Zooplus before the redesign
Whether you want to tackle a new design solution or you want to redefine a process, it’s essential to understand first what you are going to act on. And so, I started by gathering information about the business, about the users and about the existing "design" process.
I talked to teammates who’d worked at Zooplus for many years, to the management, to developers, and of course, I checked our analytics and our user feedback.
Prior to my hiring, ideas were depicted with screenshots of the website, meaning that proper design files were nonexistent. And so, before being able to tackle any usability issues, I had to build a design system from the ground up.
I started auditing the design language, identifying templates, components and patterns across the shop, and then classifying them into different groups: colors, buttons, type, icons, form fields, page types, modules... Later, I focused on merging similar design components, and I redesigned a completely new and consistent UI — the aim was to make Zooplus look fresher and more modern while maintaining the brand recognition.
We iterated on various designs (especially on major modules, e.g. the header) and mocked layouts to make sure the components worked together in various combinations. Following the current standards, all the new design components were converted into a design system in Sketch. We used shared libraries at first, later we switched to Abstract to version, manage and collaborate on our sketch files.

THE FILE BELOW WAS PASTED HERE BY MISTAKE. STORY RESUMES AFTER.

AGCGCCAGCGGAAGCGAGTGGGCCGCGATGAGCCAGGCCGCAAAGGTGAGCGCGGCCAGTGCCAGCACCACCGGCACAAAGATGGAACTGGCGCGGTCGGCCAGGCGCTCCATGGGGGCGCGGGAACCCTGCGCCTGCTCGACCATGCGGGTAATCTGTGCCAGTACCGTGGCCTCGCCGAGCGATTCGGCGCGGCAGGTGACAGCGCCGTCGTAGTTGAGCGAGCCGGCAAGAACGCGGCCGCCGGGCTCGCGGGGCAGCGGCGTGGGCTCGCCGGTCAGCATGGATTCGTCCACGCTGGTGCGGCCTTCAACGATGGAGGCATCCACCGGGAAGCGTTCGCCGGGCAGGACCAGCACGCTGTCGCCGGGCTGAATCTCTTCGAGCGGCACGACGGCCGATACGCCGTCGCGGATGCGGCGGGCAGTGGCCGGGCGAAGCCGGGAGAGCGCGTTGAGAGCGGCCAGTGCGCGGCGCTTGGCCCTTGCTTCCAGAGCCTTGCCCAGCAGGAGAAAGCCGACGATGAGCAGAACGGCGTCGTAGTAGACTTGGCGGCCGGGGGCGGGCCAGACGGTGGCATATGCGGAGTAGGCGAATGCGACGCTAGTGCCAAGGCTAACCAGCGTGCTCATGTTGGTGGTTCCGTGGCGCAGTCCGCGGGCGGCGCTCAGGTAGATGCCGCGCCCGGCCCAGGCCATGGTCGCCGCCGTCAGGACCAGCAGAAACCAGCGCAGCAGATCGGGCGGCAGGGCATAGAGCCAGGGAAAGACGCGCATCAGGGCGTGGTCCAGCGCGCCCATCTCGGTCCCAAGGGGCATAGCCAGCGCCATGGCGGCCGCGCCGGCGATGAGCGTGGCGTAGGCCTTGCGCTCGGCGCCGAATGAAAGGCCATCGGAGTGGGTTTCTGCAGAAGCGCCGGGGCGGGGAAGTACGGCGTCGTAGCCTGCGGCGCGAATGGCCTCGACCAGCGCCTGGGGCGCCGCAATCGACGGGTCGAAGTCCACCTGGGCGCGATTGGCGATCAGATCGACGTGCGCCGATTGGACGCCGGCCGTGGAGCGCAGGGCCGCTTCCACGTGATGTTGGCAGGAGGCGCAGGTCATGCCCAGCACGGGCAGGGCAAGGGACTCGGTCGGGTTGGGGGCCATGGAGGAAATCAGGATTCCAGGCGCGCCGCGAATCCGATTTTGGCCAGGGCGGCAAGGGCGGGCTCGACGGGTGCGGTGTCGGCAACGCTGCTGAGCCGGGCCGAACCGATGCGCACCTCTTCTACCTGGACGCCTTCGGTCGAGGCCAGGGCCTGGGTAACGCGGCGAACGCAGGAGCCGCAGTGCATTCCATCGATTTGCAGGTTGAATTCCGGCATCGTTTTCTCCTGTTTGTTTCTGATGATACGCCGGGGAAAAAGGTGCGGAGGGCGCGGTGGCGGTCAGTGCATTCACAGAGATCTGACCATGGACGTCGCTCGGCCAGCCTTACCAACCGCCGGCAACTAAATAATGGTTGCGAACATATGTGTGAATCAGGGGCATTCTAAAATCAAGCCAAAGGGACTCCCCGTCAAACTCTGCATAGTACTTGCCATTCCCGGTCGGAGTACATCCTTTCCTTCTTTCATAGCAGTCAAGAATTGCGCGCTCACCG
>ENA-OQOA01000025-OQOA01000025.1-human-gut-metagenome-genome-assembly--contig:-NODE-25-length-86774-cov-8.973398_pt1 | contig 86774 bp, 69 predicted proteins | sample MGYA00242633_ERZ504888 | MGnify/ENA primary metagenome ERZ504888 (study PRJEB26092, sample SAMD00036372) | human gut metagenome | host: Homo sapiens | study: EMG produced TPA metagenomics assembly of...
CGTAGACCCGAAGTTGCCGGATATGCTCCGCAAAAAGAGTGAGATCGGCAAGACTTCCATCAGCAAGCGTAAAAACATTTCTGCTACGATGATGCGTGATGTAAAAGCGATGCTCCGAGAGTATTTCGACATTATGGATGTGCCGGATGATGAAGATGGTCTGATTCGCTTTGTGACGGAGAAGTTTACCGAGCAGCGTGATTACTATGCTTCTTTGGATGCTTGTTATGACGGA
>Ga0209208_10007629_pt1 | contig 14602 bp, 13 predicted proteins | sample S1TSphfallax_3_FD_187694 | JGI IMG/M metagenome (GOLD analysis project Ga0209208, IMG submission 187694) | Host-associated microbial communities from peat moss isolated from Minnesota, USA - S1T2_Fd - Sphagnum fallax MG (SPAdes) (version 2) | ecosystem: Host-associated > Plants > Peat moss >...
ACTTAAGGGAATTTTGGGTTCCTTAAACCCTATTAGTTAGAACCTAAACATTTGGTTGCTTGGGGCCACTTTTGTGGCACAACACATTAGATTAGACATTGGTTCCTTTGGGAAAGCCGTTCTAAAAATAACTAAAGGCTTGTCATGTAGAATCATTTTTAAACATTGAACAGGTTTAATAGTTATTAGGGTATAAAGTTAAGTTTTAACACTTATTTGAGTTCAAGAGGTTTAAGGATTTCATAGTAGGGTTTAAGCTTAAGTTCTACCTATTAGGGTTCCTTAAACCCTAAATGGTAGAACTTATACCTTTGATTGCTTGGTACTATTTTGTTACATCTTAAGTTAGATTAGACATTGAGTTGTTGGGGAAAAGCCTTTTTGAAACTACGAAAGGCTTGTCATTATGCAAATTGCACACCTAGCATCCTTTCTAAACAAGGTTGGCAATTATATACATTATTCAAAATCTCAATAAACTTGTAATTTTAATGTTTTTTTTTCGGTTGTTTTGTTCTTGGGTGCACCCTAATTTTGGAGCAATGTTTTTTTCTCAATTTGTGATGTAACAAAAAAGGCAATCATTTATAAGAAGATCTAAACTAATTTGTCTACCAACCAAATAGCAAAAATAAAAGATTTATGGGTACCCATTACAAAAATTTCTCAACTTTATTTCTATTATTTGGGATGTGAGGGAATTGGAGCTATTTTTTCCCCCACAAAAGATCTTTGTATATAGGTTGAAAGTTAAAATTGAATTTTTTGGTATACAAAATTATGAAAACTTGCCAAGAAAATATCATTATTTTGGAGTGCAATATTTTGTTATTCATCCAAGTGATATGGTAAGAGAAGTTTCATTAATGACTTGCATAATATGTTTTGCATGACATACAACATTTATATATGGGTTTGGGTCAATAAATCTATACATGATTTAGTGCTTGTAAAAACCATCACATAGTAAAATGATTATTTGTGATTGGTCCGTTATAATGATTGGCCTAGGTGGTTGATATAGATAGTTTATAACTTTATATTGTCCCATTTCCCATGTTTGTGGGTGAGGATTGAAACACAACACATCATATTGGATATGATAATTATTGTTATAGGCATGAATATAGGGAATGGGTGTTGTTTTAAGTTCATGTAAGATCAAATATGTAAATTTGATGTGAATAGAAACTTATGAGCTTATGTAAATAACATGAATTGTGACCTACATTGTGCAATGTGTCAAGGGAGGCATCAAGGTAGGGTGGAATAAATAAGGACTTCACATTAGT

fresh, new UI components
Defining where the new design team was positioned in the company's organigram was important, not only to determine the communication flows and understand who the main stakeholders were, but also to outline the design processes.
Due to the characteristics of our undertaking, we defined 2 phases: in the first phase we placed the design team close to the development teams (the technical implications of the full responsive redesign were determinant), and in the second phase we moved closer to the business, in order to foster an earlier involvement in discussions.
We defined our internal processes and outlined different workflows for different types of tasks. Later, we created a design backlog, alongside with a Kanban board in Jira that contained said workflows. We had become an autonomous design team, but we were integrated in the development teams, too. We instaurated a "UI and usability review" stage in the development sprints and we gave support during the full responsive transition.
Since we already had our new components, we were ready to start with the major redesign. We defined different products/product groups and divided the website into:
We were only 2 designers, so we decided to go for the two most important parts first: catalogue and checkout.
We designed the new header and footer, and in close collaboration with our engineers, we figured out a way to make the concept work full responsive.
Considering that the platform was a huge monolith with lots of dependencies, we agreed with the engineers that they would develop the catalogue and the checkout separately — we would then merge both parts later. Following this idea, the catalogue was developed based on the codebase that was available for the www. domain, the checkout used the m. domain.